So this week has been pretty terrible in Cancer news. Although however hard you took the news of David Bowie and Alan Rickman dying spare a thought for Celine Dion. She lost her husband and her brother both to throat cancer in two days of each other this week. After the initial shock and sadness at the loss of two brilliant creative talents I spent a lot of this week looking at the way the media reacted and how it shows our relationship to Cancer.
At first there were heartfelt tributes from those that worked with Bowie and Rickman. 6 music did a very good job on Monday with Shaun Keavney and Lauren Laverne playing some great music linked with anecdotes from the listeners. People on my social media timelines expressed shock and then admiration for a life well lived (shall we gloss over Tin Machine?).
Then the first glimmers of a backlash started, primarily by Sunday Times writer Camilla Long stating on her Twitter that the outpouring of sentiment was inappropriate and we all should grow up. Someone then awkwardly found an old post of hers from when Michael Jackson died and she stated that she was crying to 'Earth Song'. Policing grief can be difficult when facts get in the way. My main problem apart from thinking you should dictate how people grieve is bloody crying Earth Song? It's a terrible dirge and one that Jarvis Cocker was right to protest at the Brit Awards. I'm not sure Jackson would like to be remembered like that when you've recorded stuff like Dirty Diana.
The next meme to bubble up was the fact that both Bowie's and Rickman's illnesses were not common knowledge. The tabloids went with " 18 month secret battle with cancer" which for a number of reasons is false. Just because the media doesn't know doesn't make it secret. His family knew, his band mates playing on "Black Star" knew, and I'm pretty sure his doctors knew. That is not secret, its just not splashing your illness over the cover of OK! Magazine. People handle having a critical illness in many different ways. Both Bowie and Rickman got on with what they did best, creating and let the work be their legacy. Better that than a mawkish interview in a Sunday paper.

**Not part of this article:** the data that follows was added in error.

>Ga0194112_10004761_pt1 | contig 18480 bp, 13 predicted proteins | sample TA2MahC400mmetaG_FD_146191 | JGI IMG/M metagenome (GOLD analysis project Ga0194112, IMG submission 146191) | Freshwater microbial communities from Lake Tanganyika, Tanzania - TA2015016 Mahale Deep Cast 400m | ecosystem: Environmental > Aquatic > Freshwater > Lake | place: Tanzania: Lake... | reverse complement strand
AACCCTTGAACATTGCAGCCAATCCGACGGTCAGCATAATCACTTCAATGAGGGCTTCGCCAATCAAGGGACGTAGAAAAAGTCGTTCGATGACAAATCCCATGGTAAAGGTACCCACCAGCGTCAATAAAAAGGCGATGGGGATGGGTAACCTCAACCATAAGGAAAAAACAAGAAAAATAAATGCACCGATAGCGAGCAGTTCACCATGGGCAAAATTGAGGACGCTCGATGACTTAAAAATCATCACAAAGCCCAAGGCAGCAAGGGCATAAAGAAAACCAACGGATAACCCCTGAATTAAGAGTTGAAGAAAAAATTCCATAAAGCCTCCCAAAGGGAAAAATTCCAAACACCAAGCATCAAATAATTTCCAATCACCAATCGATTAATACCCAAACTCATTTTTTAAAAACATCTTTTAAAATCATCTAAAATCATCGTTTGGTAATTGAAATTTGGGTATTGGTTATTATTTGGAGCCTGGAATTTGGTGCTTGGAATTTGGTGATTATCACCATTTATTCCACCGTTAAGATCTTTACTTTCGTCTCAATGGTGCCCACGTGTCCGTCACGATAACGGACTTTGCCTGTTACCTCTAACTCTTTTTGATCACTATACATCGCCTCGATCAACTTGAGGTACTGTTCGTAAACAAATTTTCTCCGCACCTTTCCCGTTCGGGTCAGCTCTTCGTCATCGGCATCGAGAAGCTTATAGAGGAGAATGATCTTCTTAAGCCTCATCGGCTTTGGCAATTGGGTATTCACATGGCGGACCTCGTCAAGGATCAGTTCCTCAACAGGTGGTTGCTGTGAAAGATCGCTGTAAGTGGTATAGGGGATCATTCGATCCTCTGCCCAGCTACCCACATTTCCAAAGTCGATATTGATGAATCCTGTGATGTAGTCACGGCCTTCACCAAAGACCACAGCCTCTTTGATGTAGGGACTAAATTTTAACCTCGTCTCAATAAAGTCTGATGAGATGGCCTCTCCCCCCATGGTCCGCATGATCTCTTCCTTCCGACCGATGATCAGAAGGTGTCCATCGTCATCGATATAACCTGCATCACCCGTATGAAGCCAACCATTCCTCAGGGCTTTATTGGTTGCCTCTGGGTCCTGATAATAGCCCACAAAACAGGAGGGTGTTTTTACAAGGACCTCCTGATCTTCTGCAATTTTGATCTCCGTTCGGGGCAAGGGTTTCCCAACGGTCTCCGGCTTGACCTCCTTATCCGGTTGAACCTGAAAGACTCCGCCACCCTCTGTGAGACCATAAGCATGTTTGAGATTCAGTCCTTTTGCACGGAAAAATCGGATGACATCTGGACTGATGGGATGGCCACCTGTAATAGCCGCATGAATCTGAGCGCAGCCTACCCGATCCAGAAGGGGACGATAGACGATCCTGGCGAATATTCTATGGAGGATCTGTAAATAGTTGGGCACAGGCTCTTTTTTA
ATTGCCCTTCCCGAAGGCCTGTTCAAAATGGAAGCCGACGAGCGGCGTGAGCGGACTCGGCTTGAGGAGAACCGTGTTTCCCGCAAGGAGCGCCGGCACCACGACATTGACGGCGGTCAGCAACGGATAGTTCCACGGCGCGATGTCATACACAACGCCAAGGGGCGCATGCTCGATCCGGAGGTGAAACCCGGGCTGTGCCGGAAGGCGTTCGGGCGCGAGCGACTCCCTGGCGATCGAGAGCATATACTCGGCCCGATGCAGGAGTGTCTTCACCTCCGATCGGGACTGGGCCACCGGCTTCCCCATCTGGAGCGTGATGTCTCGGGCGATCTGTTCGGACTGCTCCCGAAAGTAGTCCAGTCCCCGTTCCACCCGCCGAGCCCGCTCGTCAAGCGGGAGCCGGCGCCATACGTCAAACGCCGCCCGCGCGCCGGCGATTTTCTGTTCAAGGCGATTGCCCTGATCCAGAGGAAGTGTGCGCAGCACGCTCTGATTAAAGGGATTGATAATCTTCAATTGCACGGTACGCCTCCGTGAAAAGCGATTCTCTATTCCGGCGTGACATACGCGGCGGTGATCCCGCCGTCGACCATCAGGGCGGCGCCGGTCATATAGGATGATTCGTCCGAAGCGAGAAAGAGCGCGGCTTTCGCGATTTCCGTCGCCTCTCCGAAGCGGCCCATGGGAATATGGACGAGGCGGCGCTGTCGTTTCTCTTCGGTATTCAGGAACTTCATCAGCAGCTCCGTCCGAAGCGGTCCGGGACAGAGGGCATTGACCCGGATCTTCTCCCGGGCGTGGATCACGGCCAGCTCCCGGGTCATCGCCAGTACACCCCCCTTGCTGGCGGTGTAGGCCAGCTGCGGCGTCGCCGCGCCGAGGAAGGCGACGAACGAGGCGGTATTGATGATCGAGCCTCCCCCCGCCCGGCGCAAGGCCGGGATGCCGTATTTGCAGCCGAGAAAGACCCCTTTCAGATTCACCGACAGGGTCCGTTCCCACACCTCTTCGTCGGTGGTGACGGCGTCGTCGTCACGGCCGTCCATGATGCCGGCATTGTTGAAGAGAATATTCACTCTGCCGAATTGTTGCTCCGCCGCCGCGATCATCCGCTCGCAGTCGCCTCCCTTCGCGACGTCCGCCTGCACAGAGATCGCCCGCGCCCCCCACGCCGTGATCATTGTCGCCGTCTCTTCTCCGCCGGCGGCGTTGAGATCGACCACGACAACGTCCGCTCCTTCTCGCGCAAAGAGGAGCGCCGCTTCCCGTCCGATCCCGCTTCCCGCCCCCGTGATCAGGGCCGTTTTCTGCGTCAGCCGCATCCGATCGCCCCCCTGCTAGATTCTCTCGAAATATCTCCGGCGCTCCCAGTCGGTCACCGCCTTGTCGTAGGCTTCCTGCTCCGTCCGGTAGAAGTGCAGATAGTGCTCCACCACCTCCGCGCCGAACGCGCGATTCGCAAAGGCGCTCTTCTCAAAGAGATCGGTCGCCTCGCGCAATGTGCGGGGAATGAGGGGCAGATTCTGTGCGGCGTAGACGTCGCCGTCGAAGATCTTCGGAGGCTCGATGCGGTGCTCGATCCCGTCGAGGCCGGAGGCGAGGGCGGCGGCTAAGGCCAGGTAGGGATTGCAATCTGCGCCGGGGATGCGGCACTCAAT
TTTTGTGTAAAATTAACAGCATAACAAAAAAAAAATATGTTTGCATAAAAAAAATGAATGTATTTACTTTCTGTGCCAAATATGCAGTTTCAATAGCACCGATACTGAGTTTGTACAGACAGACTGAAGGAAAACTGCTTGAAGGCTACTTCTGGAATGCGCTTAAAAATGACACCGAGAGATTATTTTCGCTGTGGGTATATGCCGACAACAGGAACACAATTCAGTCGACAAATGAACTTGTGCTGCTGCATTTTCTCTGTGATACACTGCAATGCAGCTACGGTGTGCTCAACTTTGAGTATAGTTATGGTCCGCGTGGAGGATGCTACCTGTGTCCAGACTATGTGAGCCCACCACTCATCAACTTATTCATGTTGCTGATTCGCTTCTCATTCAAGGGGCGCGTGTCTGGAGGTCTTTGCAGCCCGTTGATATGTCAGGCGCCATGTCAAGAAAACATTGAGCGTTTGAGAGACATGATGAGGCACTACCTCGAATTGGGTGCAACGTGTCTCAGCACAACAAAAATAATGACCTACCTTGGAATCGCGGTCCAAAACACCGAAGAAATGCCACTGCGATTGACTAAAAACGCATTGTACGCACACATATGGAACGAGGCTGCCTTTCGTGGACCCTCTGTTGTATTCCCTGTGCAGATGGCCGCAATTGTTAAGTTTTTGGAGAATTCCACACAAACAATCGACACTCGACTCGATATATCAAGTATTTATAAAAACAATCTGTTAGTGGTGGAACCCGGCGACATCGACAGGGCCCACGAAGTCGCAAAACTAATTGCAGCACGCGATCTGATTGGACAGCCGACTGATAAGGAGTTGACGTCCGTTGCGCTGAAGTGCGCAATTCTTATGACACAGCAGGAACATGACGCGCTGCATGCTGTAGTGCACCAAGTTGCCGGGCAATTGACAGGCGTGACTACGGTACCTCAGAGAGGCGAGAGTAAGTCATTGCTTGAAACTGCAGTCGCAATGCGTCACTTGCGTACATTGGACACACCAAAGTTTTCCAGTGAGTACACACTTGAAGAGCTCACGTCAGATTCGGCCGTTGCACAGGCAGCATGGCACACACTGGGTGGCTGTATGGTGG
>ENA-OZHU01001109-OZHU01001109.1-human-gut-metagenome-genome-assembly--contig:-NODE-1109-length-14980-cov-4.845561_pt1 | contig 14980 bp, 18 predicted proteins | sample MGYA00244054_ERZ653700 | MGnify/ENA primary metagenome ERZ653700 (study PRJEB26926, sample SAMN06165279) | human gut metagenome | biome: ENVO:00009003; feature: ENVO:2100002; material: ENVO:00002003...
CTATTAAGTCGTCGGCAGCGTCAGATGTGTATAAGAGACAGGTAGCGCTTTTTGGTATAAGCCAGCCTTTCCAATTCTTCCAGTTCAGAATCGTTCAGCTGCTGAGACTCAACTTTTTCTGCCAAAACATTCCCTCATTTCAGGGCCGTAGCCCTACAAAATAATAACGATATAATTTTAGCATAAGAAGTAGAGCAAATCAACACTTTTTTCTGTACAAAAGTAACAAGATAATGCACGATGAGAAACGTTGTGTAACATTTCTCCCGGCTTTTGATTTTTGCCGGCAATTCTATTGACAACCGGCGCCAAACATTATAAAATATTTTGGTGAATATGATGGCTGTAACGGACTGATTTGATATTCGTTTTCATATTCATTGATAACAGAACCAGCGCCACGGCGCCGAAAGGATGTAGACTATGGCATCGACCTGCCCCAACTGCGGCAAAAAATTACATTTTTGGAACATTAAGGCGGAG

Lastly is the use of adjectives like "heroic" "battle" and "brave" in describing their conditions. It's almost a default setting when writing about cancer. For all we know they could have spent their last days bawling their eyes out in a foetal position. It's our own fear of death and dislike of talking about it which makes these words come out. It's problematic because it implies that people who survive illness had enough fight in them, and that those who lives are ended, haven't. This is patronising and deeply wrong. Cancer happens to everyone without discrimination. Whether you're rich or poor, brave or cowardly or multi-award winning stars of stage, screen or music. Bravery and fight have nothing to do with it. That's the scary thing we don't want to face. Even the big Cancer charities are now playing on this meme and its bloody annoying.
Anyway let's hope we can have at least a week off from high profile cancer deaths.
Currently I'm... Watching Jessica Jones on Netflix... Listening like everyone else to Black Star..reading Sapiens by Yuval Noah Harari.
* Close followers of this blog will have realised that every post is a title of a song. So this one is referencing New Order not that bollocks pseudo depression January bollocks. See this http://www.badscience.net/2014/01/blue-monday-is-churnalism-heres-me-shouting-about-it-at-npr-on-the-media/ by Ben Goldacre on why. Have a lovely Monday M x